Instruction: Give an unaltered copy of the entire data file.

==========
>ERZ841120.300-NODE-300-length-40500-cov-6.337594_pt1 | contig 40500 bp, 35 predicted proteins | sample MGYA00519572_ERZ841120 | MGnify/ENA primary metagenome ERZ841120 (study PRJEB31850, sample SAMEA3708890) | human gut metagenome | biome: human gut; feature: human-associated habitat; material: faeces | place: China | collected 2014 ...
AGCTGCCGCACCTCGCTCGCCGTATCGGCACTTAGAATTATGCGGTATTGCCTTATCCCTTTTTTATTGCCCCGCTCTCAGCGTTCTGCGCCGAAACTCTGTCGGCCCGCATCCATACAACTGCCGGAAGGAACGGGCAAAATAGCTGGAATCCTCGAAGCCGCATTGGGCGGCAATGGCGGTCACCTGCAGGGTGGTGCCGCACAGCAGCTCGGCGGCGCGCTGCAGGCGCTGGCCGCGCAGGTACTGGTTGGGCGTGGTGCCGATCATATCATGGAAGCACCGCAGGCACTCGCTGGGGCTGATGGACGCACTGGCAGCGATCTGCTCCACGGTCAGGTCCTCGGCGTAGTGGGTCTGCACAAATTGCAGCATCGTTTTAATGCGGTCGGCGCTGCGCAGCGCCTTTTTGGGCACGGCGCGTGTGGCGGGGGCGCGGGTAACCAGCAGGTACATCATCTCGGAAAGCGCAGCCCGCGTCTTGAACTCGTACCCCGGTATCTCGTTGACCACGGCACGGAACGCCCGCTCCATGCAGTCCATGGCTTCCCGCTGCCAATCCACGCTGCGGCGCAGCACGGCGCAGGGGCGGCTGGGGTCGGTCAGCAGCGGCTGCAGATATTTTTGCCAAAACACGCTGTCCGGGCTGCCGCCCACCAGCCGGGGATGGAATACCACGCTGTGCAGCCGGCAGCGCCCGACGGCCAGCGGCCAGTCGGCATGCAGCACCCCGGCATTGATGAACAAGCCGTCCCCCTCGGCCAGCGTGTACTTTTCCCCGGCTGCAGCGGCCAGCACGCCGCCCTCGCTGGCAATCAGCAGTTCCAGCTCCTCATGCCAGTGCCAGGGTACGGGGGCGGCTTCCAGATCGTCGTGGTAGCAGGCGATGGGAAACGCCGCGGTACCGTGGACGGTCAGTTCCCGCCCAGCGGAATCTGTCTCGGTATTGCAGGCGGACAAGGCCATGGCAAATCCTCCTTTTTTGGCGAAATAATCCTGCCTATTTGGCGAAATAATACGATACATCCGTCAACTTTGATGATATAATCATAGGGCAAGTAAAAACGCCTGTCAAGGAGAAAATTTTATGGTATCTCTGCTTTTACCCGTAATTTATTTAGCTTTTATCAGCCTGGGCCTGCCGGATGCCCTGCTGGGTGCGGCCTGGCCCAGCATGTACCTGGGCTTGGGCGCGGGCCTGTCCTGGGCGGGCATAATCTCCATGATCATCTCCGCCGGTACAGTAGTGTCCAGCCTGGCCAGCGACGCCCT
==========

>ERZ841120.300-NODE-300-length-40500-cov-6.337594_pt1 | contig 40500 bp, 35 predicted proteins | sample MGYA00519572_ERZ841120 | MGnify/ENA primary metagenome ERZ841120 (study PRJEB31850, sample SAMEA3708890) | human gut metagenome | biome: human gut; feature: human-associated habitat; material: faeces | place: China | collected 2014 ...
AGCTGCCGCACCTCGCTCGCCGTATCGGCACTTAGAATTATGCGGTATTGCCTTATCCCTTTTTTATTGCCCCGCTCTCAGCGTTCTGCGCCGAAACTCTGTCGGCCCGCATCCATACAACTGCCGGAAGGAACGGGCAAAATAGCTGGAATCCTCGAAGCCGCATTGGGCGGCAATGGCGGTCACCTGCAGGGTGGTGCCGCACAGCAGCTCGGCGGCGCGCTGCAGGCGCTGGCCGCGCAGGTACTGGTTGGGCGTGGTGCCGATCATATCATGGAAGCACCGCAGGCACTCGCTGGGGCTGATGGACGCACTGGCAGCGATCTGCTCCACGGTCAGGTCCTCGGCGTAGTGGGTCTGCACAAATTGCAGCATCGTTTTAATGCGGTCGGCGCTGCGCAGCGCCTTTTTGGGCACGGCGCGTGTGGCGGGGGCGCGGGTAACCAGCAGGTACATCATCTCGGAAAGCGCAGCCCGCGTCTTGAACTCGTACCCCGGTATCTCGTTGACCACGGCACGGAACGCCCGCTCCATGCAGTCCATGGCTTCCCGCTGCCAATCCACGCTGCGGCGCAGCACGGCGCAGGGGCGGCTGGGGTCGGTCAGCAGCGGCTGCAGATATTTTTGCCAAAACACGCTGTCCGGGCTGCCGCCCACCAGCCGGGGATGGAATACCACGCTGTGCAGCCGGCAGCGCCCGACGGCCAGCGGCCAGTCGGCATGCAGCACCCCGGCATTGATGAACAAGCCGTCCCCCTCGGCCAGCGTGTACTTTTCCCCGGCTGCAGCGGCCAGCACGCCGCCCTCGCTGGCAATCAGCAGTTCCAGCTCCTCATGCCAGTGCCAGGGTACGGGGGCGGCTTCCAGATCGTCGTGGTAGCAGGCGATGGGAAACGCCGCGGTACCGTGGACGGTCAGTTCCCGCCCAGCGGAATCTGTCTCGGTATTGCAGGCGGACAAGGCCATGGCAAATCCTCCTTTTTTGGCGAAATAATCCTGCCTATTTGGCGAAATAATACGATACATCCGTCAACTTTGATGATATAATCATAGGGCAAGTAAAAACGCCTGTCAAGGAGAAAATTTTATGGTATCTCTGCTTTTACCCGTAATTTATTTAGCTTTTATCAGCCTGGGCCTGCCGGATGCCCTGCTGGGTGCGGCCTGGCCCAGCATGTACCTGGGCTTGGGCGCGGGCCTGTCCTGGGCGGGCATAATCTCCATGATCATCTCCGCCGGTACAGTAGTGTCCAGCCTGGCCAGCGACGCCCT